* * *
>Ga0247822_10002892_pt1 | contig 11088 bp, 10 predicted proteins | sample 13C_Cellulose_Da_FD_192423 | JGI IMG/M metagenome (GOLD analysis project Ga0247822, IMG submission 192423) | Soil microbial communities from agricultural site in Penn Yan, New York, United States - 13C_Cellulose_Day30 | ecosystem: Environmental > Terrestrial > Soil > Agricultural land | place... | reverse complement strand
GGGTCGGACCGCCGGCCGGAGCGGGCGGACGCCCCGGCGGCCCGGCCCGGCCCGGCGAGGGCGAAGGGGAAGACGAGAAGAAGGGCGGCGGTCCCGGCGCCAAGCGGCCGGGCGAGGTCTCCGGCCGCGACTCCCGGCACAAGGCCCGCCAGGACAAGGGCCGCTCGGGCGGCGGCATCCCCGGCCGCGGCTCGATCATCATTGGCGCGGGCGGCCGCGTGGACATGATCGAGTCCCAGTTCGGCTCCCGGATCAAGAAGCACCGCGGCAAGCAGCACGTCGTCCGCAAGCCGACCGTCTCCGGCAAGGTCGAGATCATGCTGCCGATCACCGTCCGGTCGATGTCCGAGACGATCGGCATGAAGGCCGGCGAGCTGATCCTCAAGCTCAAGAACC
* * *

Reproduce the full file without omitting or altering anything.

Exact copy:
>Ga0247822_10002892_pt1 | contig 11088 bp, 10 predicted proteins | sample 13C_Cellulose_Da_FD_192423 | JGI IMG/M metagenome (GOLD analysis project Ga0247822, IMG submission 192423) | Soil microbial communities from agricultural site in Penn Yan, New York, United States - 13C_Cellulose_Day30 | ecosystem: Environmental > Terrestrial > Soil > Agricultural land | place... | reverse complement strand
GGGTCGGACCGCCGGCCGGAGCGGGCGGACGCCCCGGCGGCCCGGCCCGGCCCGGCGAGGGCGAAGGGGAAGACGAGAAGAAGGGCGGCGGTCCCGGCGCCAAGCGGCCGGGCGAGGTCTCCGGCCGCGACTCCCGGCACAAGGCCCGCCAGGACAAGGGCCGCTCGGGCGGCGGCATCCCCGGCCGCGGCTCGATCATCATTGGCGCGGGCGGCCGCGTGGACATGATCGAGTCCCAGTTCGGCTCCCGGATCAAGAAGCACCGCGGCAAGCAGCACGTCGTCCGCAAGCCGACCGTCTCCGGCAAGGTCGAGATCATGCTGCCGATCACCGTCCGGTCGATGTCCGAGACGATCGGCATGAAGGCCGGCGAGCTGATCCTCAAGCTCAAGAACC